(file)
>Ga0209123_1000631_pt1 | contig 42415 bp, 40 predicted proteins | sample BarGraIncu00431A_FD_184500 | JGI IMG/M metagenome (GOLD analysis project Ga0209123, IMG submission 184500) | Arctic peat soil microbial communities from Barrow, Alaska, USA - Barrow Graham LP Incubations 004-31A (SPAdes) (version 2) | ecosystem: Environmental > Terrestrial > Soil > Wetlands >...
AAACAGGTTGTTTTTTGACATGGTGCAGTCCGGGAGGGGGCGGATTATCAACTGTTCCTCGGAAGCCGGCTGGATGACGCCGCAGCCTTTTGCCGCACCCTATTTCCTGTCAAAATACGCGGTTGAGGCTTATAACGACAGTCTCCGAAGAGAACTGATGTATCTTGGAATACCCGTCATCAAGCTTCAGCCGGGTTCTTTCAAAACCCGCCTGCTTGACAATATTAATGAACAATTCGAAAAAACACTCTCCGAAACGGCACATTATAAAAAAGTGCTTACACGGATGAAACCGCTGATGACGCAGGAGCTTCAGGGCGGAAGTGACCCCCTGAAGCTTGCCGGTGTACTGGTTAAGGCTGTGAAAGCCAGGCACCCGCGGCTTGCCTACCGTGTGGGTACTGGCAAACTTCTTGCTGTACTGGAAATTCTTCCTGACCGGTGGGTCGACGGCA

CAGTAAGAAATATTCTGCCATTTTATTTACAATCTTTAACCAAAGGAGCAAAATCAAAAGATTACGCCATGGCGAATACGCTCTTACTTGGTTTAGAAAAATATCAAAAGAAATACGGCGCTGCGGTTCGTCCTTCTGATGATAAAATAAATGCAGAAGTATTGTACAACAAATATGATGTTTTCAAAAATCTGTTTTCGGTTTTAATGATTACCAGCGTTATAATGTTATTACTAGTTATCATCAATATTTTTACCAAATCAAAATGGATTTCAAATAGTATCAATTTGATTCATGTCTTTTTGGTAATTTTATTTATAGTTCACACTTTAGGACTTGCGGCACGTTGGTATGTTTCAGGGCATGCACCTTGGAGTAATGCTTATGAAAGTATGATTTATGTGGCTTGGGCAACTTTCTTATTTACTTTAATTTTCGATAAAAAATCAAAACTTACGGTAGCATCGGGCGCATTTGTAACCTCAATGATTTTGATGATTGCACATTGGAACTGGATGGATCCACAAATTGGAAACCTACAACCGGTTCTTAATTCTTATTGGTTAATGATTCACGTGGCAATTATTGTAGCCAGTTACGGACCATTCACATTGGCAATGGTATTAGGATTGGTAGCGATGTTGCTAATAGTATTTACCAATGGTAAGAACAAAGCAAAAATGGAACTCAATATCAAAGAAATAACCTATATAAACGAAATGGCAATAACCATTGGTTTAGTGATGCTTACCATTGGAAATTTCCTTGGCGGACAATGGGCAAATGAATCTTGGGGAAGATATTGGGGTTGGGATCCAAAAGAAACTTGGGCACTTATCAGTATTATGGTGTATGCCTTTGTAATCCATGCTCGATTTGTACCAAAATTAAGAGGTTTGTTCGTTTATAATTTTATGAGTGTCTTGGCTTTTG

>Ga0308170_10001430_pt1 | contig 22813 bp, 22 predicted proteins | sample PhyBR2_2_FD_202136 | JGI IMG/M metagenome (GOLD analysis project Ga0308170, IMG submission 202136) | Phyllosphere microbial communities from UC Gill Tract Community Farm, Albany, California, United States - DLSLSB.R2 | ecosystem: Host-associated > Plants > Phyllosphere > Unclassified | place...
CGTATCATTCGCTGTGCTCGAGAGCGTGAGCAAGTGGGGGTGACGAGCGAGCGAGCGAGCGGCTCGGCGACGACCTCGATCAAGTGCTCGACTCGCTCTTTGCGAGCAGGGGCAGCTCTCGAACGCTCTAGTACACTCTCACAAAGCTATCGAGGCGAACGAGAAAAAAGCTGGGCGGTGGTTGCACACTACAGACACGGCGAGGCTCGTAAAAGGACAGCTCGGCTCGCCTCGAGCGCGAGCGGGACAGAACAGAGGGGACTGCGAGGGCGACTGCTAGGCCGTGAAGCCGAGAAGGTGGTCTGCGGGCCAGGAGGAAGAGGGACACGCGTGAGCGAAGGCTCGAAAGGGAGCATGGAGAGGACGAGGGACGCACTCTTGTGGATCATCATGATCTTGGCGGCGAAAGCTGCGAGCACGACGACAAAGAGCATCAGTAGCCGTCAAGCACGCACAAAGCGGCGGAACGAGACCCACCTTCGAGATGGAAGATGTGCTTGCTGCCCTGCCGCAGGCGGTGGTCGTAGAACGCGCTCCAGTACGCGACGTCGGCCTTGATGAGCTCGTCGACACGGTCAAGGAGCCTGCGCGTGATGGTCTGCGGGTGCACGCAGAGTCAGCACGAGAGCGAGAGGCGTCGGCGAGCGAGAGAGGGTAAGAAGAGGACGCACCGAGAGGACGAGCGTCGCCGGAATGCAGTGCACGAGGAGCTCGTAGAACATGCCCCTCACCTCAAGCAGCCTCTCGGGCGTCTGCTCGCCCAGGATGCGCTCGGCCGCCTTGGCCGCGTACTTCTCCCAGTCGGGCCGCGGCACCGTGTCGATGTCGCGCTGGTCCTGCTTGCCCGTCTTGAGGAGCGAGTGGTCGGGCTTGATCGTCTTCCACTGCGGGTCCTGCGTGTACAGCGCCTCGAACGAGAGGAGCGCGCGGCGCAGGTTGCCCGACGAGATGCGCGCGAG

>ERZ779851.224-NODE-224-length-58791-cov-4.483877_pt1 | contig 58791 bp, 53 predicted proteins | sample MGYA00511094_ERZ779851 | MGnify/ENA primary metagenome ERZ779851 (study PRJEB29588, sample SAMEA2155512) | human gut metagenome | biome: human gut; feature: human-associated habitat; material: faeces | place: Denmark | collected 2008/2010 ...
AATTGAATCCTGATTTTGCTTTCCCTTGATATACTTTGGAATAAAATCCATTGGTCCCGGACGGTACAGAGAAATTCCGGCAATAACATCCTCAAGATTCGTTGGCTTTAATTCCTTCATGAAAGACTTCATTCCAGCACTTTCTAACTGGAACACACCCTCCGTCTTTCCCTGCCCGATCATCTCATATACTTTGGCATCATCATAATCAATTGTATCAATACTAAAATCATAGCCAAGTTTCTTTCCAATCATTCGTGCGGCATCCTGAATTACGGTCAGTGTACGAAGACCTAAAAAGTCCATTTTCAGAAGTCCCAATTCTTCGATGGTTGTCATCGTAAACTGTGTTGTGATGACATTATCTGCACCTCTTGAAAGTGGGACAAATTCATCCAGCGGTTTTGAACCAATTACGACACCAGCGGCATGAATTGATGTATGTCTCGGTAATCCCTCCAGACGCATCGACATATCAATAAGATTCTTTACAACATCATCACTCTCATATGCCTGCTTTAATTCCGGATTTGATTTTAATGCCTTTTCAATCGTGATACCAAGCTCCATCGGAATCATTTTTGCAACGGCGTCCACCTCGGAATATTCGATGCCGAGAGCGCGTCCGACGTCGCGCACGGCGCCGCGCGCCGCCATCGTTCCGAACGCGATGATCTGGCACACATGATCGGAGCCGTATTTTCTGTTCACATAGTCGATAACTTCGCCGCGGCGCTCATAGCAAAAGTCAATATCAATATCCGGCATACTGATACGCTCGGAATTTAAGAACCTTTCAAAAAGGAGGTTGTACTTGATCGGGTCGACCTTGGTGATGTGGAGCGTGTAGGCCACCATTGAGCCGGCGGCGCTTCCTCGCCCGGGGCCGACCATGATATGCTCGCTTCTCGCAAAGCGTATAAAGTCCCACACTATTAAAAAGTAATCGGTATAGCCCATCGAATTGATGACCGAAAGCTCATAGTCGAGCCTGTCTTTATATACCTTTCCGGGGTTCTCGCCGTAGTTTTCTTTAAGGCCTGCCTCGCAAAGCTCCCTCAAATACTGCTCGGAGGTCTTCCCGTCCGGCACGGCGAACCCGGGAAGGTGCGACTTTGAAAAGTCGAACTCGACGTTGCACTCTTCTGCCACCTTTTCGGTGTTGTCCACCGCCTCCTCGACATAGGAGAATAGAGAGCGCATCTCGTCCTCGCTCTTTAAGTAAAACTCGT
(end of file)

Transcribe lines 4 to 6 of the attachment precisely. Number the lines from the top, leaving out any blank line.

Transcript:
>Ga0308170_10001430_pt1 | contig 22813 bp, 22 predicted proteins | sample PhyBR2_2_FD_202136 | JGI IMG/M metagenome (GOLD analysis project Ga0308170, IMG submission 202136) | Phyllosphere microbial communities from UC Gill Tract Community Farm, Albany, California, United States - DLSLSB.R2 | ecosystem: Host-associated > Plants > Phyllosphere > Unclassified | place...
CGTATCATTCGCTGTGCTCGAGAGCGTGAGCAAGTGGGGGTGACGAGCGAGCGAGCGAGCGGCTCGGCGACGACCTCGATCAAGTGCTCGACTCGCTCTTTGCGAGCAGGGGCAGCTCTCGAACGCTCTAGTACACTCTCACAAAGCTATCGAGGCGAACGAGAAAAAAGCTGGGCGGTGGTTGCACACTACAGACACGGCGAGGCTCGTAAAAGGACAGCTCGGCTCGCCTCGAGCGCGAGCGGGACAGAACAGAGGGGACTGCGAGGGCGACTGCTAGGCCGTGAAGCCGAGAAGGTGGTCTGCGGGCCAGGAGGAAGAGGGACACGCGTGAGCGAAGGCTCGAAAGGGAGCATGGAGAGGACGAGGGACGCACTCTTGTGGATCATCATGATCTTGGCGGCGAAAGCTGCGAGCACGACGACAAAGAGCATCAGTAGCCGTCAAGCACGCACAAAGCGGCGGAACGAGACCCACCTTCGAGATGGAAGATGTGCTTGCTGCCCTGCCGCAGGCGGTGGTCGTAGAACGCGCTCCAGTACGCGACGTCGGCCTTGATGAGCTCGTCGACACGGTCAAGGAGCCTGCGCGTGATGGTCTGCGGGTGCACGCAGAGTCAGCACGAGAGCGAGAGGCGTCGGCGAGCGAGAGAGGGTAAGAAGAGGACGCACCGAGAGGACGAGCGTCGCCGGAATGCAGTGCACGAGGAGCTCGTAGAACATGCCCCTCACCTCAAGCAGCCTCTCGGGCGTCTGCTCGCCCAGGATGCGCTCGGCCGCCTTGGCCGCGTACTTCTCCCAGTCGGGCCGCGGCACCGTGTCGATGTCGCGCTGGTCCTGCTTGCCCGTCTTGAGGAGCGAGTGGTCGGGCTTGATCGTCTTCCACTGCGGGTCCTGCGTGTACAGCGCCTCGAACGAGAGGAGCGCGCGGCGCAGGTTGCCCGACGAGATGCGCGCGAG

>ERZ779851.224-NODE-224-length-58791-cov-4.483877_pt1 | contig 58791 bp, 53 predicted proteins | sample MGYA00511094_ERZ779851 | MGnify/ENA primary metagenome ERZ779851 (study PRJEB29588, sample SAMEA2155512) | human gut metagenome | biome: human gut; feature: human-associated habitat; material: faeces | place: Denmark | collected 2008/2010 ...